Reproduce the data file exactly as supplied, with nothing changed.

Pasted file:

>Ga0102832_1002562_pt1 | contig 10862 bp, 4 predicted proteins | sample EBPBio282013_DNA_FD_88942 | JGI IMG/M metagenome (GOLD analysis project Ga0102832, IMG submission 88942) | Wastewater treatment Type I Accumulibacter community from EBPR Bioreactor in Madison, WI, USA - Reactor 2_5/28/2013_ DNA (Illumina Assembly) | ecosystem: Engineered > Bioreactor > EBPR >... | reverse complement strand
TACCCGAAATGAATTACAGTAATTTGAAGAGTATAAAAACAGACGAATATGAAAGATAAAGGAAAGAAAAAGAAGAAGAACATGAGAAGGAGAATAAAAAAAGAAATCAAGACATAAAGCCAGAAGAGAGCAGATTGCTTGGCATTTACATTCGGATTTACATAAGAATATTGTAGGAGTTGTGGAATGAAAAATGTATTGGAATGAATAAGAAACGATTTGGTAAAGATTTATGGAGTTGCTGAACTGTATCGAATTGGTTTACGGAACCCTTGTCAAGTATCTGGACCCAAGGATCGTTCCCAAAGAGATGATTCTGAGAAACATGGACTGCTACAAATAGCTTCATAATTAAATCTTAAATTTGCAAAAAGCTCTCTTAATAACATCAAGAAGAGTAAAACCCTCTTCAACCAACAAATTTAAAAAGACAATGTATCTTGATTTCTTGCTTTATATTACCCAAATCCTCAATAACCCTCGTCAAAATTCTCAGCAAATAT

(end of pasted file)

>Ga0102832_1002562_pt1 | contig 10862 bp, 4 predicted proteins | sample EBPBio282013_DNA_FD_88942 | JGI IMG/M metagenome (GOLD analysis project Ga0102832, IMG submission 88942) | Wastewater treatment Type I Accumulibacter community from EBPR Bioreactor in Madison, WI, USA - Reactor 2_5/28/2013_ DNA (Illumina Assembly) | ecosystem: Engineered > Bioreactor > EBPR >... | reverse complement strand
TACCCGAAATGAATTACAGTAATTTGAAGAGTATAAAAACAGACGAATATGAAAGATAAAGGAAAGAAAAAGAAGAAGAACATGAGAAGGAGAATAAAAAAAGAAATCAAGACATAAAGCCAGAAGAGAGCAGATTGCTTGGCATTTACATTCGGATTTACATAAGAATATTGTAGGAGTTGTGGAATGAAAAATGTATTGGAATGAATAAGAAACGATTTGGTAAAGATTTATGGAGTTGCTGAACTGTATCGAATTGGTTTACGGAACCCTTGTCAAGTATCTGGACCCAAGGATCGTTCCCAAAGAGATGATTCTGAGAAACATGGACTGCTACAAATAGCTTCATAATTAAATCTTAAATTTGCAAAAAGCTCTCTTAATAACATCAAGAAGAGTAAAACCCTCTTCAACCAACAAATTTAAAAAGACAATGTATCTTGATTTCTTGCTTTATATTACCCAAATCCTCAATAACCCTCGTCAAAATTCTCAGCAAATAT